America’s spiritual slide has been happening for decades. Each succeeding generation has seen more and more people who identify themselves as “nones.” “Nones” are people who say they have no religious affiliation.
The latest findings from Barna reveal that Gen Z is continuing this downward spiral. (Gen Z is today’s kids—born between 1999 and 2015).
Gen Z is the first truly “Post-Christian” generation. More than any previous generation, Gen Z does not associate with any religious identity.
The percentage of Gen Z that identifies as atheist is double that of the adult population. The percentage of Gen Z kids who say they are atheist is 13 percent. This is compared to 6 percent of all adults.
What is causing the next generation to turn to atheism? Surveys among Gen Z reveals the big reasons.
- 29 percent – I have a hard time believing that a good God would allow so much evil and suffering in the world.
- 23 percent – Christians are hypocrites.
- 20 percent – I believe science refutes the Bible.
- 19 percent – I don’t believe in fairy tales.
- 15 percent – There are too many injustices in the history of Christianity.
- 12 percent – I used to go to church, but it’s just not that important anymore.
- 6 percent – I had a bad experience at church or with a Christian.
Here are some more eye-opening findings about Gen Z…
- 37 percent believe it is not possible to know for sure if God is real.
- 58 percent believe many religions can lead to eternal life.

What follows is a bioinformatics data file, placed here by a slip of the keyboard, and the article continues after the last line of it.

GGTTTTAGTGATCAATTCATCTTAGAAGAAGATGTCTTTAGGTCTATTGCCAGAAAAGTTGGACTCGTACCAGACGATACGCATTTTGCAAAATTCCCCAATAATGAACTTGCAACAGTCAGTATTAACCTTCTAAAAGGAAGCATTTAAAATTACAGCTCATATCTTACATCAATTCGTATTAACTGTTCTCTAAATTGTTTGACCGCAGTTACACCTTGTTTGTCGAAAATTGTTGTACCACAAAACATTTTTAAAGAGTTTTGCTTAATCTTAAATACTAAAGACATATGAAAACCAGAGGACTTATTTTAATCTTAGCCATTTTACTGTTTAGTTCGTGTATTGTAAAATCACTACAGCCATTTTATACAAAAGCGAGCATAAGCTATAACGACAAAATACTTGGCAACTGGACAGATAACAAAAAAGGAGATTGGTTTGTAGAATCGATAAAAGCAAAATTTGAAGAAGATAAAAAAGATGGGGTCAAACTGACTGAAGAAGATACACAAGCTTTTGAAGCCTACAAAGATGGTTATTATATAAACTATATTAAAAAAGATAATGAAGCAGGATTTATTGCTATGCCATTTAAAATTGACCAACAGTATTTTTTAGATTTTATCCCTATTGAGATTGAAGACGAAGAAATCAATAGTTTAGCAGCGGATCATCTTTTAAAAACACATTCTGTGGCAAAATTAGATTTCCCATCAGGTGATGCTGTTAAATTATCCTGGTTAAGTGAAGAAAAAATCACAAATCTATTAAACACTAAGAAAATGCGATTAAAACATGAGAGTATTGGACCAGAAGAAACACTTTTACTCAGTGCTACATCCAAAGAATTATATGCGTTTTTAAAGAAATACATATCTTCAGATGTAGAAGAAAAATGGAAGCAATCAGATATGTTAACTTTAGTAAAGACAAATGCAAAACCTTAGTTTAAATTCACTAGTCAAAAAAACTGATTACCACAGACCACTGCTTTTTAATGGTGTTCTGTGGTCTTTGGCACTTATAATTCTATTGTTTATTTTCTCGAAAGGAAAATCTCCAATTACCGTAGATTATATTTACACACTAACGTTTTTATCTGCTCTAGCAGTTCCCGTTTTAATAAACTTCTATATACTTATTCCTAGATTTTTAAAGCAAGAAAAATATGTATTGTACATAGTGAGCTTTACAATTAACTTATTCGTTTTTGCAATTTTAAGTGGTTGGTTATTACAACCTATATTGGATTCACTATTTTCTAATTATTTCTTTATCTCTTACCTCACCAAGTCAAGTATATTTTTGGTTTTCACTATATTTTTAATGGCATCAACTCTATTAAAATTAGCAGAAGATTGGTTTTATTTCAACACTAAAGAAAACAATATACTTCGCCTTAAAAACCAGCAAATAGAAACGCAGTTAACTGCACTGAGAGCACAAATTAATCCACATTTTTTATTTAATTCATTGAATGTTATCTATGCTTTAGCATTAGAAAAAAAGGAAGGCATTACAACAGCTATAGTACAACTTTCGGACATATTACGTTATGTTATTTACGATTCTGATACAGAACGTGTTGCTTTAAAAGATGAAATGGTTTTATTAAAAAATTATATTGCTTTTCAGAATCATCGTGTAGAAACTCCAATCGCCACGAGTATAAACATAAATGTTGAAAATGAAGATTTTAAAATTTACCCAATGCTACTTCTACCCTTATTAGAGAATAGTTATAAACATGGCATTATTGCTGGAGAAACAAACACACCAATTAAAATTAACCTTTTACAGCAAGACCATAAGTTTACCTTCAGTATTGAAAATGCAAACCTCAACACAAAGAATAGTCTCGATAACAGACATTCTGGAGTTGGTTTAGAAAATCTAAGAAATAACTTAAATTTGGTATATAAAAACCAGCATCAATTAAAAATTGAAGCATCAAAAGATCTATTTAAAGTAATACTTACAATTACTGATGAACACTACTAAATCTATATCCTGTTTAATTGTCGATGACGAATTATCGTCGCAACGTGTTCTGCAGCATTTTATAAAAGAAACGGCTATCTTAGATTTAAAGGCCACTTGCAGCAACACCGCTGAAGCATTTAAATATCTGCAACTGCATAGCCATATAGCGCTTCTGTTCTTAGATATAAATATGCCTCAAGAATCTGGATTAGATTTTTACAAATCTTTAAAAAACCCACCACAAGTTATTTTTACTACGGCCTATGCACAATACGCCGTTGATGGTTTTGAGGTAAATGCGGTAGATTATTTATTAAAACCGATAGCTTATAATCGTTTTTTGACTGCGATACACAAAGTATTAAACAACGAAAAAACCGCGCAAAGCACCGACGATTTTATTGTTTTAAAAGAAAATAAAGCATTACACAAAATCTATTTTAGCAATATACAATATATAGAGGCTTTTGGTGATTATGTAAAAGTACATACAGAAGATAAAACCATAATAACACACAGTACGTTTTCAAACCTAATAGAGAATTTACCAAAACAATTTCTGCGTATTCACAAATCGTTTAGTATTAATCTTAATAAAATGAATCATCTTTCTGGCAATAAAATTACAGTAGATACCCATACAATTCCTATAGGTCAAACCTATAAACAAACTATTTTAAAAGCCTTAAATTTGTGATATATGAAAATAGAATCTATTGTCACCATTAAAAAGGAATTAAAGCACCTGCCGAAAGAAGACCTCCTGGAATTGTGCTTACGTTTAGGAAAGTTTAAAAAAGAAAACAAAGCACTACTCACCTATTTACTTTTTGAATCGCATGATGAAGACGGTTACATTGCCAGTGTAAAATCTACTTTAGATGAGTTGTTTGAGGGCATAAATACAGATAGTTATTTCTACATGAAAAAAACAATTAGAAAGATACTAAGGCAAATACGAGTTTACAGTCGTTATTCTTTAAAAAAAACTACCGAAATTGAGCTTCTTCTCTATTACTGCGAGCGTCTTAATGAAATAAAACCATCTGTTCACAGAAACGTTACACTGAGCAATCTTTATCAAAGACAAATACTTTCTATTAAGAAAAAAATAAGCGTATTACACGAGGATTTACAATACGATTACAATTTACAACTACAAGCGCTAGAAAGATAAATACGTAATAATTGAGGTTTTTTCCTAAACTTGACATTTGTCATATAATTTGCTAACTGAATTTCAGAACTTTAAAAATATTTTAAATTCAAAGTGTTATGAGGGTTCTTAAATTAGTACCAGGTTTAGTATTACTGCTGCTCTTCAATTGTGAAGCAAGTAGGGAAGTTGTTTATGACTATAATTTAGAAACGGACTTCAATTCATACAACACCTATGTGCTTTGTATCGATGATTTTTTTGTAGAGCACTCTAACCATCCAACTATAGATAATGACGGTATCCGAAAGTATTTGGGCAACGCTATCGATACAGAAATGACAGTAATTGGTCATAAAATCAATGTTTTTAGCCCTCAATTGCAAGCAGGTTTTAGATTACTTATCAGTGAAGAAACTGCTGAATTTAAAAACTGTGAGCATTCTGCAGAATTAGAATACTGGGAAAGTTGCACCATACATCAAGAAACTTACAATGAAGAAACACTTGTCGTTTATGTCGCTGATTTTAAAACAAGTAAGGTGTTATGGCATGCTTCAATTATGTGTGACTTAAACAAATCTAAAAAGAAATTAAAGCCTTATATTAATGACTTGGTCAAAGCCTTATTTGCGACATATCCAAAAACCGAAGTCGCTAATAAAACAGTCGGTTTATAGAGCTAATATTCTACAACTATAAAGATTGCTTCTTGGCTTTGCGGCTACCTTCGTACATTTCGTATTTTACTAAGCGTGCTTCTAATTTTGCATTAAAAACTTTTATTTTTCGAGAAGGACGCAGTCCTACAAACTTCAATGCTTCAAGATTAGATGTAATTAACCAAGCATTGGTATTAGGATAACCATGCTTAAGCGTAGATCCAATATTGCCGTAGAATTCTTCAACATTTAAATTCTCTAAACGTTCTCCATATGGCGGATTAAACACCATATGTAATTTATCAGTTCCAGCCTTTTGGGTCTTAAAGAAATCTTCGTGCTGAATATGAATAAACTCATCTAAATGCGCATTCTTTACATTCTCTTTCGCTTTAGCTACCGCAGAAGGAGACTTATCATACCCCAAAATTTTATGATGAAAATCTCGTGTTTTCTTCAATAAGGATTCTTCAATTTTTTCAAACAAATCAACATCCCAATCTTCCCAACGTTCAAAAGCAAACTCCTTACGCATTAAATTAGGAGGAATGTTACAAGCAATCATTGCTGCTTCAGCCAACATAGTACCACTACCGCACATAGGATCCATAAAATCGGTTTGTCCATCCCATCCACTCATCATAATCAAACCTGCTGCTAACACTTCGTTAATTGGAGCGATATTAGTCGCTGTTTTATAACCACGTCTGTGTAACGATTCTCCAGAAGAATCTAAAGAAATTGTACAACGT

- 46 percent say they need factual evidence to support their beliefs.
- 49 percent says the church seems to reject much of what science tells us about the world.
- 27 percent say the church is not a safe place to express doubts.
- 24 percent say the teaching they are exposed to is shallow.
Did you see the last few stats I listed? We are failing the next generation.
While Gen Z kids are growing up in a post-Christian culture, we are giving them lessons that are shallow and lack the substance that will sustain their faith.
While Gen Z kids desperately need to know why the Bible is true, we are teaching them character traits.
While Gen Z kids are internally asking the hard questions about Christianity, we are not creating safe places where they can openly grapple to find the answers.
While Gen Z kids want to know why they should trust a God whose world is ravaged by war, violence, injustice, natural disasters, pain and suffering, we are giving them cute, Christianese responses that aren’t sufficient.
While Gen Z kids need a discipleship pathway that will guide them to a solid faith foundation, we are taking them on fun trips to the local water park.
Our cute lessons won’t enable kids’ faith to survive the science class in their freshman year of college.